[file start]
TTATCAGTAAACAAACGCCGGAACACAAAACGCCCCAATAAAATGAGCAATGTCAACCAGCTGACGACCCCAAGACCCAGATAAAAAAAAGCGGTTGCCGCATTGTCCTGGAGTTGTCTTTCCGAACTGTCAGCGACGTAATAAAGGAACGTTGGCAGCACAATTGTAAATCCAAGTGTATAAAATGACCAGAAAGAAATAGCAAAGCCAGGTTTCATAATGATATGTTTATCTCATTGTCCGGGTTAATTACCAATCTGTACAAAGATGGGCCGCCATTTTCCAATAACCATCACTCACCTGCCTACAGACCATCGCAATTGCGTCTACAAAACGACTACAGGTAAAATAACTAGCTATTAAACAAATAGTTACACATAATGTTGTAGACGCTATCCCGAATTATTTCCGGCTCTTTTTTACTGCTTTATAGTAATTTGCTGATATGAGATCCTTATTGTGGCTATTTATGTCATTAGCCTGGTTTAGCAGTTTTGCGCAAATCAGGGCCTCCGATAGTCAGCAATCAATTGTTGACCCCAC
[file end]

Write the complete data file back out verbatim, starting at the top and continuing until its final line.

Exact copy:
TTATCAGTAAACAAACGCCGGAACACAAAACGCCCCAATAAAATGAGCAATGTCAACCAGCTGACGACCCCAAGACCCAGATAAAAAAAAGCGGTTGCCGCATTGTCCTGGAGTTGTCTTTCCGAACTGTCAGCGACGTAATAAAGGAACGTTGGCAGCACAATTGTAAATCCAAGTGTATAAAATGACCAGAAAGAAATAGCAAAGCCAGGTTTCATAATGATATGTTTATCTCATTGTCCGGGTTAATTACCAATCTGTACAAAGATGGGCCGCCATTTTCCAATAACCATCACTCACCTGCCTACAGACCATCGCAATTGCGTCTACAAAACGACTACAGGTAAAATAACTAGCTATTAAACAAATAGTTACACATAATGTTGTAGACGCTATCCCGAATTATTTCCGGCTCTTTTTTACTGCTTTATAGTAATTTGCTGATATGAGATCCTTATTGTGGCTATTTATGTCATTAGCCTGGTTTAGCAGTTTTGCGCAAATCAGGGCCTCCGATAGTCAGCAATCAATTGTTGACCCCAC